DC – Pierogi

This month’s Daring Cooks challenge was something that I’ve been looking to make for quite a while.  I came across them every once in a while on food blogs and podcasts, but I’ve never really understood what they were.  Mashed potatoes?  Wrapped in a pasta dough? And boiled?  Weird.  But still, they intrigued me.  I like mashed potatoes.  I like pasta.

The August 2010 Daring Cooks’ Challenge was hosted by LizG of Bits n’ Bites and Anula of Anula’s Kitchen. They chose to challenge Daring Cooks to make pierogi from scratch and an optional challenge to provide one filling that best represents their locale.

The hosts of this month’s challenge suggested that we try to make our pierogi with locally available materials and flavors.  While I was incredibly tempted to construct some sort of matooke pierogi with a gnut (peanut) sauce [please note the sarcasm], I settled on pumpkin filled pierogi.  This, however, was not to be.  I apparently have absolutely no idea how to pick a pumpkin.  I chose a small one, thinking that since I was only cooking for myself I didn’t really need a regular size one.  Big mistake.  While the pumpkin was the right size, it wasn’t quite right for eating.  I had to throw out the flesh, but was able to saute up some tasty spiced pumpkin seeds.  So it wasn’t a complete waste…

I then decided that perhaps going the more traditional route was the better option.  I settled for a mashed potato filled perogi, which I pan fried after boiling to get rid of that gooeyness that I feel plain, boiled homemade pasta often has.  I’m a textural eater and boiled homemade pasta completely turns me off.  When I’m not drowning it in sauce, I prefer to boil then pan fry to get it a little dryer and crispy.  I’m a fan of the crispy.  Especially when it involves chicken, but that’s another post, probably at least a year down the line.  Getting a chicken to fry up here in Uganda is more effort than I’m willing to put in.

Pierogi
Makes a BUNCH!

For the dough:

2 to 2 1/2 cups all-purpose flour
1 large egg
1/2 teaspoon salt
About 1 cup lukewarm water

1. Place 2 cups flour in a large bowl or on a work surface and make a well in the center.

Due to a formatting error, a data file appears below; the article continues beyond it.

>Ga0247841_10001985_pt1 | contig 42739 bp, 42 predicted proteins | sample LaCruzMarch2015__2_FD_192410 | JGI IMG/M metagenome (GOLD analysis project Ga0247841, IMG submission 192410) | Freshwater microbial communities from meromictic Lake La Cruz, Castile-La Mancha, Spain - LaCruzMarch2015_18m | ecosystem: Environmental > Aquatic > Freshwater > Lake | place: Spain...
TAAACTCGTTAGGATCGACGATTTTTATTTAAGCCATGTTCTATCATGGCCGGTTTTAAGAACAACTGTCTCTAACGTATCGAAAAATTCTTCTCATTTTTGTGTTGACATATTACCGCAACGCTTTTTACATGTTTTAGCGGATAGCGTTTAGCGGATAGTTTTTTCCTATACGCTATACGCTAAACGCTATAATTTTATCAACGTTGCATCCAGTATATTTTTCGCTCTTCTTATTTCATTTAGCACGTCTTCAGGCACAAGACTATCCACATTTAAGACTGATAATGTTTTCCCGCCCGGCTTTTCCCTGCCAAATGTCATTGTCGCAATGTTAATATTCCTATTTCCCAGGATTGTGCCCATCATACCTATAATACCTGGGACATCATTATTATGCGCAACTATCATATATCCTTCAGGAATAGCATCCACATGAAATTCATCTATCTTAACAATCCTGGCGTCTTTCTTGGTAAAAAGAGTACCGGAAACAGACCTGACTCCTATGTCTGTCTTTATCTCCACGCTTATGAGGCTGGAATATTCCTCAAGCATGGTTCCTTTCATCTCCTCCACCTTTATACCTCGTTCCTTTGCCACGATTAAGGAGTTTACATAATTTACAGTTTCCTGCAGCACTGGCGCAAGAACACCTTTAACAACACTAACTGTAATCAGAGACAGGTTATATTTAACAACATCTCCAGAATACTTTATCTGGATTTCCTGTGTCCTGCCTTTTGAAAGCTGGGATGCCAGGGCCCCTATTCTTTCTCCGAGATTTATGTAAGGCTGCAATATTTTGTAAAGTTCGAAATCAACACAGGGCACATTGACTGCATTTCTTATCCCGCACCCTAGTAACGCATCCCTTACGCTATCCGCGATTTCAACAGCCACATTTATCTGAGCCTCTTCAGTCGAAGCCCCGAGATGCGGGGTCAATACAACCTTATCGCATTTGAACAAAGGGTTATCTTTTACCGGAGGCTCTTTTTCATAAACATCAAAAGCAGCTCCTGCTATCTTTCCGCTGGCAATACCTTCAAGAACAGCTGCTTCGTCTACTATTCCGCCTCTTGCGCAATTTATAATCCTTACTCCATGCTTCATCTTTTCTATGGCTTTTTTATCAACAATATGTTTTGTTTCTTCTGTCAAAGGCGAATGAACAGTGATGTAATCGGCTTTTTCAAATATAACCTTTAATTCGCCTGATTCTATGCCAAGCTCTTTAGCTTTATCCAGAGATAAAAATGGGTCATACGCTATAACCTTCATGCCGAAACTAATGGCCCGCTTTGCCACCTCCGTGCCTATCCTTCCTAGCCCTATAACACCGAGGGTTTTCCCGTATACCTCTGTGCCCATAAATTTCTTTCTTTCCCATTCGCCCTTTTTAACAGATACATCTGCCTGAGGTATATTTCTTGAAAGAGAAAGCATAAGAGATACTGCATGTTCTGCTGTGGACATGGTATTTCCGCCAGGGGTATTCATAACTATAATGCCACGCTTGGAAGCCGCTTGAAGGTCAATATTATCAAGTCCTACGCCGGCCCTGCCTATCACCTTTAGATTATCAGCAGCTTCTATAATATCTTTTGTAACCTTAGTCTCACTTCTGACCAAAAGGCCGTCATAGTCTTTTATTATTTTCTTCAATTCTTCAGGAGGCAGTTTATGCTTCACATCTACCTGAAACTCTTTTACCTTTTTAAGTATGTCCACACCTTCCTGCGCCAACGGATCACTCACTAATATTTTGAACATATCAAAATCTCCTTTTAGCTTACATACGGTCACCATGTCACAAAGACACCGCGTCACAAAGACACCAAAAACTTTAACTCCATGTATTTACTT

2. Break the egg into it, add the salt.

3. Add the lukewarm water a little at a time until the dough comes together, but isn’t sticky.  I used about 1/2 cup.

4. Knead well and add more flour or water as necessary. You’re aiming for soft dough.

5. Cover the dough with a bowl or towel. Let it rest 20 minutes.  While the dough is resting, make the filling (recipe below).

6. On a floured work surface, roll the dough out thinly (1/8” or about 3 millimeters).

7. cut with a small round or glass (personally I used 4 inch-ish cup as it makes nice size pierogi, that way you can get a lot of filling in the package).

8. Spoon a portion (a regular table-use spoon full will work will be the best) of the filling into the middle of each circle.  Fold dough in half and pinch edges together. Gather scraps, re-roll and fill. Repeat with remaining dough. I find it’s best to flour the tops and bottoms of the pierogi if you’re going to be stacking them before boiling them as they tend to stick together.  You may, if you choose, freeze them at this time and cook them later.  If you choose to freeze them, don’t just throw them in a ziplock bag and stick them in the freezer.  You’ll end up with a block of pierogi frozen together and it’ll be a mess.  Freeze them flat on a cookie sheet, not letting any of the pierogi touch each other.  When they are frozen, you can transfer them to a plastic freezer bag and they’ll be ready to go whenever you’re hungry!

9. Bring a large, low saucepan of salted water to boil. Drop in the pierogi a few at a time.   Return to the boil and reduce heat. When the pierogi rise to the surface, continue to simmer a few minutes more ( usually about 5 minutes). Remove one dumpling with a slotted spoon and taste if ready. When satisfied, remove remaining pierogi from the water.

10.  At this stage they are ready to eat, but I prefer to then transfer them to a saute pan with melted butter and get them nice and crispy.  You can serve these with a light butter sauce, or just eat them plain!

For the filling:

4 Irish potatoes, peeled and diced
2 cloves garlic, minced
2 shallots, minced
1 Tablespoon dried parsley
1 teaspoon dried thyme
1/4 teaspoon salt
1/4 teaspoon black pepper
1/4 teaspoon ground nutmeg
1 Tablespoon butter

1. combine the peeled and diced Irish potatoes, minced garlic and onions, dried parsley and dried thyme in a pot, add water to cover the potatoes and boil until they are soft.  You want the same amount of softness you get when making mashed potatoes.

2. Drain the potatoes, saving as much of the herbs and garlic and onions as you can, and mash in the salt, pepper, nutmeg and butter with a fork or potato masher.  I prefer to use a fork since you can mash and stir with the same utensil.  And I don’t have a potato masher here in Uganda.

3. Set aside while you are finishing the dough.

Bring a large, low saucepan of salted water to boil. Drop in the pierogi, not too many, only single layer in the pan! Return to the boil and reduce heat. When the pierogi rise to the surface, continue to simmer a few minutes more ( usually about 5 minutes). Remove one dumpling with a slotted spoon and taste if ready. When satisfied, remove remaining pierogi from the water.
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